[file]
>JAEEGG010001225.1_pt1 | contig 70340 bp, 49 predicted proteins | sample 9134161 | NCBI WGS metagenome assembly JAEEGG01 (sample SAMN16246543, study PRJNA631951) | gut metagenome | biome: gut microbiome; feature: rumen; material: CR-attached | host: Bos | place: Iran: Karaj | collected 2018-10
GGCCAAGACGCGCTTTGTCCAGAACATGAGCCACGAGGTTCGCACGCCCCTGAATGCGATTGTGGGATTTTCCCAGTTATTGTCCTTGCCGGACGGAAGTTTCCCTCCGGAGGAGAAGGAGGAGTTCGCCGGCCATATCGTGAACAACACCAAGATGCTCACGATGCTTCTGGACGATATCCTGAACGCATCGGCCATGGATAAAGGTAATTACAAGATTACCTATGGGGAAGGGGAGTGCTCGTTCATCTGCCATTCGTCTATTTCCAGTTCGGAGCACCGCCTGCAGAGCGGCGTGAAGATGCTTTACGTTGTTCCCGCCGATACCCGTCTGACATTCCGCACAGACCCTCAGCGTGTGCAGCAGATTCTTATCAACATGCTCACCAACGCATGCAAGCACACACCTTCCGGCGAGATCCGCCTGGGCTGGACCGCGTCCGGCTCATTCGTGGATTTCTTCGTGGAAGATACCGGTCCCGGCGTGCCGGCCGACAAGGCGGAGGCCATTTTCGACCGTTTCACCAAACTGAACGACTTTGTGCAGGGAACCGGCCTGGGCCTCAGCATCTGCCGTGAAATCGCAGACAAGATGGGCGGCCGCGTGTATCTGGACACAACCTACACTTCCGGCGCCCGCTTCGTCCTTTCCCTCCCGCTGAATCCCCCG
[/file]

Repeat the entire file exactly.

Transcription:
>JAEEGG010001225.1_pt1 | contig 70340 bp, 49 predicted proteins | sample 9134161 | NCBI WGS metagenome assembly JAEEGG01 (sample SAMN16246543, study PRJNA631951) | gut metagenome | biome: gut microbiome; feature: rumen; material: CR-attached | host: Bos | place: Iran: Karaj | collected 2018-10
GGCCAAGACGCGCTTTGTCCAGAACATGAGCCACGAGGTTCGCACGCCCCTGAATGCGATTGTGGGATTTTCCCAGTTATTGTCCTTGCCGGACGGAAGTTTCCCTCCGGAGGAGAAGGAGGAGTTCGCCGGCCATATCGTGAACAACACCAAGATGCTCACGATGCTTCTGGACGATATCCTGAACGCATCGGCCATGGATAAAGGTAATTACAAGATTACCTATGGGGAAGGGGAGTGCTCGTTCATCTGCCATTCGTCTATTTCCAGTTCGGAGCACCGCCTGCAGAGCGGCGTGAAGATGCTTTACGTTGTTCCCGCCGATACCCGTCTGACATTCCGCACAGACCCTCAGCGTGTGCAGCAGATTCTTATCAACATGCTCACCAACGCATGCAAGCACACACCTTCCGGCGAGATCCGCCTGGGCTGGACCGCGTCCGGCTCATTCGTGGATTTCTTCGTGGAAGATACCGGTCCCGGCGTGCCGGCCGACAAGGCGGAGGCCATTTTCGACCGTTTCACCAAACTGAACGACTTTGTGCAGGGAACCGGCCTGGGCCTCAGCATCTGCCGTGAAATCGCAGACAAGATGGGCGGCCGCGTGTATCTGGACACAACCTACACTTCCGGCGCCCGCTTCGTCCTTTCCCTCCCGCTGAATCCCCCG